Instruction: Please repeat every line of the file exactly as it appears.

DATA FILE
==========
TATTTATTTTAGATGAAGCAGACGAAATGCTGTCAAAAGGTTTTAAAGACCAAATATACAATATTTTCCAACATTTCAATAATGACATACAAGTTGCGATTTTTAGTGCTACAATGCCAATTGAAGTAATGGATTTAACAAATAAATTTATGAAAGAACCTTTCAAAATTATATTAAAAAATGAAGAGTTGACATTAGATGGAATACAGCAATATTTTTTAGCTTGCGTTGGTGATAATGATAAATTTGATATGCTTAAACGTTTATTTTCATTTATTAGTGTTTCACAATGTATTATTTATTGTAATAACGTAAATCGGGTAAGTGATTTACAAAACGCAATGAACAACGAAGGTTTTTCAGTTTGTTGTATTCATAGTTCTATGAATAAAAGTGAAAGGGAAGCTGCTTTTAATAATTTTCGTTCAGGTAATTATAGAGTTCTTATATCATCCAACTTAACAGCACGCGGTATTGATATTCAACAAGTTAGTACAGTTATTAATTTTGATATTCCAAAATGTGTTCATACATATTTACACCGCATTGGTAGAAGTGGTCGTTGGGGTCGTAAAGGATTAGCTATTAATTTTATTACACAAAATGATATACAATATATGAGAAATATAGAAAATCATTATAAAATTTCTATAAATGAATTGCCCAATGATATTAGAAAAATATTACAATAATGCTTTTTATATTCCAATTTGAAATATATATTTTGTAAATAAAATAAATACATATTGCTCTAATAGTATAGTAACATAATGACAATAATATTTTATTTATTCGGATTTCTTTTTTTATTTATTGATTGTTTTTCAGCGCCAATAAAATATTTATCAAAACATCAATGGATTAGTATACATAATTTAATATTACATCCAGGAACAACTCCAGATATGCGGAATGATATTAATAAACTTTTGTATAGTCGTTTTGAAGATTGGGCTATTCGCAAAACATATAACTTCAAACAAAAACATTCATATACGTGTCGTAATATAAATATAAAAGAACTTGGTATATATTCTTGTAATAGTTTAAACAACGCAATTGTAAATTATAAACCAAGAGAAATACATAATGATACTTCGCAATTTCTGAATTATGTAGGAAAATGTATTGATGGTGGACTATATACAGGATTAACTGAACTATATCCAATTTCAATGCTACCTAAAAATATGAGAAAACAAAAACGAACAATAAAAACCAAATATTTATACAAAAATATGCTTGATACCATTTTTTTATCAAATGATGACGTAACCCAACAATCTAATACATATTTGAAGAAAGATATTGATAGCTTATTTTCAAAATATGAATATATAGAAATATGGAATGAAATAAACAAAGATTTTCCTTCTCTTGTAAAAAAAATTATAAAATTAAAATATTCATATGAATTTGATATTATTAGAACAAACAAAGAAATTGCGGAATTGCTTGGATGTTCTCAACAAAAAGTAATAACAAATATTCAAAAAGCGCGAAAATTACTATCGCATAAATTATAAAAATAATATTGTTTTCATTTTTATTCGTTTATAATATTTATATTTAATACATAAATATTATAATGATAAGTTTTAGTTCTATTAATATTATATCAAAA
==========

TATTTATTTTAGATGAAGCAGACGAAATGCTGTCAAAAGGTTTTAAAGACCAAATATACAATATTTTCCAACATTTCAATAATGACATACAAGTTGCGATTTTTAGTGCTACAATGCCAATTGAAGTAATGGATTTAACAAATAAATTTATGAAAGAACCTTTCAAAATTATATTAAAAAATGAAGAGTTGACATTAGATGGAATACAGCAATATTTTTTAGCTTGCGTTGGTGATAATGATAAATTTGATATGCTTAAACGTTTATTTTCATTTATTAGTGTTTCACAATGTATTATTTATTGTAATAACGTAAATCGGGTAAGTGATTTACAAAACGCAATGAACAACGAAGGTTTTTCAGTTTGTTGTATTCATAGTTCTATGAATAAAAGTGAAAGGGAAGCTGCTTTTAATAATTTTCGTTCAGGTAATTATAGAGTTCTTATATCATCCAACTTAACAGCACGCGGTATTGATATTCAACAAGTTAGTACAGTTATTAATTTTGATATTCCAAAATGTGTTCATACATATTTACACCGCATTGGTAGAAGTGGTCGTTGGGGTCGTAAAGGATTAGCTATTAATTTTATTACACAAAATGATATACAATATATGAGAAATATAGAAAATCATTATAAAATTTCTATAAATGAATTGCCCAATGATATTAGAAAAATATTACAATAATGCTTTTTATATTCCAATTTGAAATATATATTTTGTAAATAAAATAAATACATATTGCTCTAATAGTATAGTAACATAATGACAATAATATTTTATTTATTCGGATTTCTTTTTTTATTTATTGATTGTTTTTCAGCGCCAATAAAATATTTATCAAAACATCAATGGATTAGTATACATAATTTAATATTACATCCAGGAACAACTCCAGATATGCGGAATGATATTAATAAACTTTTGTATAGTCGTTTTGAAGATTGGGCTATTCGCAAAACATATAACTTCAAACAAAAACATTCATATACGTGTCGTAATATAAATATAAAAGAACTTGGTATATATTCTTGTAATAGTTTAAACAACGCAATTGTAAATTATAAACCAAGAGAAATACATAATGATACTTCGCAATTTCTGAATTATGTAGGAAAATGTATTGATGGTGGACTATATACAGGATTAACTGAACTATATCCAATTTCAATGCTACCTAAAAATATGAGAAAACAAAAACGAACAATAAAAACCAAATATTTATACAAAAATATGCTTGATACCATTTTTTTATCAAATGATGACGTAACCCAACAATCTAATACATATTTGAAGAAAGATATTGATAGCTTATTTTCAAAATATGAATATATAGAAATATGGAATGAAATAAACAAAGATTTTCCTTCTCTTGTAAAAAAAATTATAAAATTAAAATATTCATATGAATTTGATATTATTAGAACAAACAAAGAAATTGCGGAATTGCTTGGATGTTCTCAACAAAAAGTAATAACAAATATTCAAAAAGCGCGAAAATTACTATCGCATAAATTATAAAAATAATATTGTTTTCATTTTTATTCGTTTATAATATTTATATTTAATACATAAATATTATAATGATAAGTTTTAGTTCTATTAATATTATATCAAAA